What we have to do urgently is to ensure we are getting value for money and that we are collecting all that is due to the state.
We have to remove the real stumbling blocks to doing business in this country and we have to have a government that creates a more enabling environment.
Let us be clear, the Government’s stranglehold on the economy is not good for the country and it will lead us down the road to perdition.
The time has changed. T&T as a small open economy will fail if it does not innovate and is not competitive in everything it does, starting with the energy sector.
It is David Rudder in his song Rally Round the West Indies— which has now become the basis for the West Indies cricket team’s anthem—who warned the region that we as a people were no longer needed to be the pawns in the international cold war games and were likely to be even less important than we were before.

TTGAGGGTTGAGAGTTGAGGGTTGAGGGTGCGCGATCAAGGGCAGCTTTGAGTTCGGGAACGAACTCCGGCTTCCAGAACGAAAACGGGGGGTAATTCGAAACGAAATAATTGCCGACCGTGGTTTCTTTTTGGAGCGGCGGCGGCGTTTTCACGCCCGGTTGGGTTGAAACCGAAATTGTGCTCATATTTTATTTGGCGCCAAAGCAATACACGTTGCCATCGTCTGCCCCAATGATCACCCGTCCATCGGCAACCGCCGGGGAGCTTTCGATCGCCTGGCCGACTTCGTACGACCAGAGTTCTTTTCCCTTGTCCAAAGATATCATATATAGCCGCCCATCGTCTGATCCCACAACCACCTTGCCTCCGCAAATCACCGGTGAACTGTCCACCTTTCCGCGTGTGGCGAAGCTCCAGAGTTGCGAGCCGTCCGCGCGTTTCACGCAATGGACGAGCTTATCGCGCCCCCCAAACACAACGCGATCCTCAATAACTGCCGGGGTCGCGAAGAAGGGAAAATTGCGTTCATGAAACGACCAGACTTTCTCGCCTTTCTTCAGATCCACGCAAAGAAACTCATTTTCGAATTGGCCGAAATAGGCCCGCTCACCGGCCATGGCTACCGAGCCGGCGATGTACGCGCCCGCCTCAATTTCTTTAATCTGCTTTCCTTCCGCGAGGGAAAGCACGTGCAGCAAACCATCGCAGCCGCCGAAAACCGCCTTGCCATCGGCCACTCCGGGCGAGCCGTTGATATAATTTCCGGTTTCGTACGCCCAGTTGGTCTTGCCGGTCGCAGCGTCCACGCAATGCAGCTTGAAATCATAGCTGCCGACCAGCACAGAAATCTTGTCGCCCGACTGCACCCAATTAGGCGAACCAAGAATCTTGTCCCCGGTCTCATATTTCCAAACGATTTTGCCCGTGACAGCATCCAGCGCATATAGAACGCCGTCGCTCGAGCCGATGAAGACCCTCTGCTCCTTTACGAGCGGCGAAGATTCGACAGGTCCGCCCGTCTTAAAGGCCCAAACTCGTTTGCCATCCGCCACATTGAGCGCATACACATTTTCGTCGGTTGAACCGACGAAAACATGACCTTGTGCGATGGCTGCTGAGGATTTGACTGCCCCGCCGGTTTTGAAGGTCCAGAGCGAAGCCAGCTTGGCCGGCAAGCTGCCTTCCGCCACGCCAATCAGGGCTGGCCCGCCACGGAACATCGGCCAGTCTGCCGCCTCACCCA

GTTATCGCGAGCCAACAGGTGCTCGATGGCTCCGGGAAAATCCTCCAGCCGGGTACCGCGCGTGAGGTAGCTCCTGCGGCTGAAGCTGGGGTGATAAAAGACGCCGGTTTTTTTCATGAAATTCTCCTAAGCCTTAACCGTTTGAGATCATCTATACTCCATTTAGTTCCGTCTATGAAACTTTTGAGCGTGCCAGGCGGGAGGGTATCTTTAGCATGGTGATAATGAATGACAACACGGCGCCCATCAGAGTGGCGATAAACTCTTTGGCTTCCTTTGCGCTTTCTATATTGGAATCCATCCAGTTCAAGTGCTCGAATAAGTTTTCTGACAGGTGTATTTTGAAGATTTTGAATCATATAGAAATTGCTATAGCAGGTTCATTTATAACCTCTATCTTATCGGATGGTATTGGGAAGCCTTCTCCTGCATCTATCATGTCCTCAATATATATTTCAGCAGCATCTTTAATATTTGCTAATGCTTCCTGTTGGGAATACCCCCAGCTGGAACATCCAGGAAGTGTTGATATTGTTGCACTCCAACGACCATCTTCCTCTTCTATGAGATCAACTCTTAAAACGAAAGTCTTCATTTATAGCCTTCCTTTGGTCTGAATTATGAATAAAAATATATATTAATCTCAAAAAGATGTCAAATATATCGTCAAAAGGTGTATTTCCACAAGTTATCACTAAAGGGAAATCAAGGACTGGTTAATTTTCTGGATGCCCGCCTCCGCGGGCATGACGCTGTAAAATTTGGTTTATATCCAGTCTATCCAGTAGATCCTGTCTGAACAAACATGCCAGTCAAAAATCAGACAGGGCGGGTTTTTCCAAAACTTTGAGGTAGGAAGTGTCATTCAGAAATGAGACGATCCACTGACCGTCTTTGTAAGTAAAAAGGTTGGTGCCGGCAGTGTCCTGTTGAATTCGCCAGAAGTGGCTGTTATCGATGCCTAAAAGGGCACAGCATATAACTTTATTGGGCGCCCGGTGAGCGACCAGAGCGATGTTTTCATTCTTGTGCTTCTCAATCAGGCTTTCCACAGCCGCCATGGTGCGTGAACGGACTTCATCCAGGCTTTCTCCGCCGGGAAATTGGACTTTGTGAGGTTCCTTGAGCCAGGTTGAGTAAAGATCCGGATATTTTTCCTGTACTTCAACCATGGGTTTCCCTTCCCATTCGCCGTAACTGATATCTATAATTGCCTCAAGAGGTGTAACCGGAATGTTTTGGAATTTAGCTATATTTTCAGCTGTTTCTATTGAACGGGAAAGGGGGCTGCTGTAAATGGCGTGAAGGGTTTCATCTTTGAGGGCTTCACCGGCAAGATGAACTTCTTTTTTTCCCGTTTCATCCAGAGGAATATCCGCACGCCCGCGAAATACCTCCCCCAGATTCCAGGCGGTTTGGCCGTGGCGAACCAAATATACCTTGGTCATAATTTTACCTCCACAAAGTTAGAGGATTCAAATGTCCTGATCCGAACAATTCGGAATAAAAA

“Soon we must take a side or be lost in the rubble. In a divided world that don’t need islands no more. Are we doomed to be at somebody’s mercy? Little keys can open mighty doors,” Rudder noted.
For Rudder, Caribbean unity would be key going forward because as the Jamaicans say, you might be small but you tallawah.
We are increasingly in a world that will not need hydrocarbons anymore. At least not in its large quantity.
T&T has to be bold and smart and finally see that it cannot continue the way it is going.
The winds of change are blowing. We don’t stand a chance against it.